Halo Master Chief Collection: Opportunity Missed

I’ve been playing the multiplayer for ‘Halo Master Chief Collection’ recently. It’s all of the original Halo games bundled as one, with Halo 2 remastered for the Xbox One. The other games have been upscaled, and the original Halo game brings with it the Xbox 360 visual update it received in 2011.

I was excited when I first heard that the online versions of all the games were going to be included, with every map that’s ever been added (I’m not one for buying DLC, so a lot of these were new to me).

Unfortunately the multiplayer side of things is one big opportunity missed. Rather than take the latest, most refined gameplay elements from Halo 4 and let you play in any map, the game actually loads the version of the game that the map originally came with. I know that might sound obvious, but I was looking forward to playing Halo 4 online, but in some of the revamped Halo 2 maps, or original Halo maps.

I’m sure there’s technical reasons why it wouldn’t be easy to do this, but the experience would have been far greater. At the moment if you join a playlist such as ‘Big Team Battle’, you could end up one of 41 maps, which could run in one of 4 different game engines. Your weapons look different, extra abilities aren’t available, even the height of your jump is slightly different. Why should a user care about different game engines? How are they supposed to learn the game when it’s different everytime, for no other than technical reason?

 

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Want to play your favourite map ‘Ragnarok’? Roll the dice, you have a 1 in 41 chance.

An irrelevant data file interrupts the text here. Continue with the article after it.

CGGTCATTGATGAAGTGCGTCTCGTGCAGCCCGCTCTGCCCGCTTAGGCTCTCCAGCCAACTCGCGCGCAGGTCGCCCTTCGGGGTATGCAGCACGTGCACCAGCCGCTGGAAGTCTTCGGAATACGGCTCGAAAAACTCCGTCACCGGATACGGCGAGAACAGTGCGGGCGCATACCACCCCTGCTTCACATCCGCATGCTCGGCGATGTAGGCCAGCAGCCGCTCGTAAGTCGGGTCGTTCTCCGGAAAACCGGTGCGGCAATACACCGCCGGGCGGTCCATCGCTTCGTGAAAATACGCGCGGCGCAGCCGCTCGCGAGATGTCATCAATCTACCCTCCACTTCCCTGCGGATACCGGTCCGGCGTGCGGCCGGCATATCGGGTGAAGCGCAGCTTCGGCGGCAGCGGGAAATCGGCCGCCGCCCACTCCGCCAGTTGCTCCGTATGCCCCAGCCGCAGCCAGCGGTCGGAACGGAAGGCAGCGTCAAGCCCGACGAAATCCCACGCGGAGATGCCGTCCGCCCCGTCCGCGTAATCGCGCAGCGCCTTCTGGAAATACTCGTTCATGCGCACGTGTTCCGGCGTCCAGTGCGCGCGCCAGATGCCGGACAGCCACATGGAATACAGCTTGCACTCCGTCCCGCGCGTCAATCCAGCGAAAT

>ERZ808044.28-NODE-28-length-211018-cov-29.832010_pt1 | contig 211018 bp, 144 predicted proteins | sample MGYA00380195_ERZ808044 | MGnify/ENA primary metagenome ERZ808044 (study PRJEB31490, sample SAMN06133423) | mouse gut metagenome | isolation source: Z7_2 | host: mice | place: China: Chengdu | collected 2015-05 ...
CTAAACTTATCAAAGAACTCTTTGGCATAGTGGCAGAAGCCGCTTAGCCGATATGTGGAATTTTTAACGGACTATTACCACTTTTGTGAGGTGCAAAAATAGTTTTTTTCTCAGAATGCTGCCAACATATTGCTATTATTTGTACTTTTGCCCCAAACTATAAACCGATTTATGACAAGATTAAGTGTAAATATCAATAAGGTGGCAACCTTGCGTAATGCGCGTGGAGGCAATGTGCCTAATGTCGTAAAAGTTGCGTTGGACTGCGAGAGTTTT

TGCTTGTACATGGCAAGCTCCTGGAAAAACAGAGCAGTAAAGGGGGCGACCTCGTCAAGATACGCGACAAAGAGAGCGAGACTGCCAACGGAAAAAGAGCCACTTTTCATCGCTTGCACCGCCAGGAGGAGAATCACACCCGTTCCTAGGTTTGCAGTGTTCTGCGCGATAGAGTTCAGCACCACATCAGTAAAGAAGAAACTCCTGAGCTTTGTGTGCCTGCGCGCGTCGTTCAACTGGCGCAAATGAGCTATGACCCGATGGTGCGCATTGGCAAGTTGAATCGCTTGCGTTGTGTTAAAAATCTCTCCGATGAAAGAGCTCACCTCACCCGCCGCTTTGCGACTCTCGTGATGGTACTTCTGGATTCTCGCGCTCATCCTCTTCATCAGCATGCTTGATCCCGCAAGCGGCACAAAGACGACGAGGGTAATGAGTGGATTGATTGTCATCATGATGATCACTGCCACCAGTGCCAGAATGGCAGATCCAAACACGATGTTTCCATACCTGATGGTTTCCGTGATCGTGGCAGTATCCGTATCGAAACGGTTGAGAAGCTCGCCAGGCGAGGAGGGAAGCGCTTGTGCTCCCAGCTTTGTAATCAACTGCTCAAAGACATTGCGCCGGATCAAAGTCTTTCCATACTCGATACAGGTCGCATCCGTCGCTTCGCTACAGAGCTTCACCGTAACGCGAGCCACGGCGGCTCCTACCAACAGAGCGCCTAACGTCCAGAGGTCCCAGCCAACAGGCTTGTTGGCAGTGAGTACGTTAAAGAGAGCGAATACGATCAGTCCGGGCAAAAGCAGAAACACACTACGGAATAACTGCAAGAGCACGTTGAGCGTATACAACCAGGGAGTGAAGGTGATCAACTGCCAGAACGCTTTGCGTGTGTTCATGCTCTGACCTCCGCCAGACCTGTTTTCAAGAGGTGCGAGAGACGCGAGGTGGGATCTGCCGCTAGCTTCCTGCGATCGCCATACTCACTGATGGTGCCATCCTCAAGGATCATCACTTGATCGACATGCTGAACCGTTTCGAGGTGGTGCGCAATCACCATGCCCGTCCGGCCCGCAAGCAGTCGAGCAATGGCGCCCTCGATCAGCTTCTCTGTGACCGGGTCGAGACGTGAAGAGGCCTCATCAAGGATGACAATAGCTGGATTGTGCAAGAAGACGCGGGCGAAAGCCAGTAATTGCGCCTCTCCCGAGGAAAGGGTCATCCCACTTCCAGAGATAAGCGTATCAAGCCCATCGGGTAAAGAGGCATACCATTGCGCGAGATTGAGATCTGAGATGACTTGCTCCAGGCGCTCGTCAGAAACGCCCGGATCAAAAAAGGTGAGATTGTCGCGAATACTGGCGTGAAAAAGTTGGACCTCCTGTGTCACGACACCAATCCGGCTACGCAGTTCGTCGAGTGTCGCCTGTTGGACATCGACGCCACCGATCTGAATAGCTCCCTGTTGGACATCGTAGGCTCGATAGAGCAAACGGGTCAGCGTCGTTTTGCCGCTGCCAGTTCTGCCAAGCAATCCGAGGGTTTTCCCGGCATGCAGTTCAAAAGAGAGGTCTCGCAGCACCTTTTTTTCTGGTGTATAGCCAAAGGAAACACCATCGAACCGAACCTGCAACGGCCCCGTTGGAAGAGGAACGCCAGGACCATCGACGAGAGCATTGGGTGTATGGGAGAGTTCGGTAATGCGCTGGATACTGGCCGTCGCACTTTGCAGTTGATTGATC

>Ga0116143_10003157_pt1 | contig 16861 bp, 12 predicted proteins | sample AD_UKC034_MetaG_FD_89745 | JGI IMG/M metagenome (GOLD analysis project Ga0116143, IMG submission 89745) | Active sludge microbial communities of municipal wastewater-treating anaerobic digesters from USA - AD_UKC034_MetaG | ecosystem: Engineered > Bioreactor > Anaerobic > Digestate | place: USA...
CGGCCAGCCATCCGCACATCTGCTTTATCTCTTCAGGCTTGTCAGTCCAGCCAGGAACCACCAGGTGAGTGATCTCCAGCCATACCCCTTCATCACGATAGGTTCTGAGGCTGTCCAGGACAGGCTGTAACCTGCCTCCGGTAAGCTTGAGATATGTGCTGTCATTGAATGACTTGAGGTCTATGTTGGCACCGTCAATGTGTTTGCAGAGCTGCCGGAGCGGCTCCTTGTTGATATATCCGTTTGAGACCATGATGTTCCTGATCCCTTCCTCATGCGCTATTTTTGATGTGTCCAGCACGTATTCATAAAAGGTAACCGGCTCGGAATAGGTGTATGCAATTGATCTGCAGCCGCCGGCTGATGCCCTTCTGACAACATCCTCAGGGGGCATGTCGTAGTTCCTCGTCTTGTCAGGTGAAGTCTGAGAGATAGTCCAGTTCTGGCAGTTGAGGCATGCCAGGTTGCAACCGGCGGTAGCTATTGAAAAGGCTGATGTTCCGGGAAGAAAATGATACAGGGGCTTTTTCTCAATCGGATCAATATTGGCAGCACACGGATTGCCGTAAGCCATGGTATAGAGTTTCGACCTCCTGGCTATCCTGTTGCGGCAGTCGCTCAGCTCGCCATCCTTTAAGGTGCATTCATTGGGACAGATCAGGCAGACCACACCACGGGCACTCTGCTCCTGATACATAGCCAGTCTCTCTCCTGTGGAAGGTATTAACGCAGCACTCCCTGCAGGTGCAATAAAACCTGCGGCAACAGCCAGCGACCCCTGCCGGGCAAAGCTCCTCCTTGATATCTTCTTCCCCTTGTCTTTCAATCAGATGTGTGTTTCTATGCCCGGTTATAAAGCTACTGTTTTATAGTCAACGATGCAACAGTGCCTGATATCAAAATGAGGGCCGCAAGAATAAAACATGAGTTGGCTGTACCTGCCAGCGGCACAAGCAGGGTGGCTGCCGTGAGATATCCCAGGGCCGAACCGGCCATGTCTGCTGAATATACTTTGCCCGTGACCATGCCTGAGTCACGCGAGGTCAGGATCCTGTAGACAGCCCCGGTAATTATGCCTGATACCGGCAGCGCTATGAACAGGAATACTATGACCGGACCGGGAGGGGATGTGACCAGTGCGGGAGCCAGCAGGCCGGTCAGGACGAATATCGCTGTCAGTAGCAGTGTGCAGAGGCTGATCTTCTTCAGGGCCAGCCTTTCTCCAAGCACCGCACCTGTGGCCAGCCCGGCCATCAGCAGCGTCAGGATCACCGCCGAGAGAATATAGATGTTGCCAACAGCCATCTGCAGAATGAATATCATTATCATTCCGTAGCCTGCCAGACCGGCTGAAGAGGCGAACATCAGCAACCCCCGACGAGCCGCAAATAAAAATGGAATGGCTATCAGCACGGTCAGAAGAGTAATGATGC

That brings me to my other main complaint, which is that the playlists are too huge and it’s not easy to select which maps you want to play. Team Fortress Classic managed this back in 1999 by showing a list of games, their current map, and the number of players. Take ‘Big Team Battle’ again. This playlist has over 40 maps in it that could randomly get selected. How is anyone suppose to master a map (really get to know the environment, and all of it’s hidden features) when they’re getting one of 41 random chooses in each game?

I’m sure there’s a reason for this, the developers want to make sure a wide selection of maps get played perhaps? Maybe they want to reduce the complexity of the user interface? Whatever it may be, I think being able to choose a map is crucial. Players tend to gravitate towards their favourite maps (take 2fort and rock2 in Team Fortress Classic), surely this is vital feedback for what works? Yes, you can create your own custom games of course, but these only seen to be open to Xbox Live party members.

So in my view, this game is a massive opportunity missed. Buy this game for it’s single player modes, not for the multiplayer.

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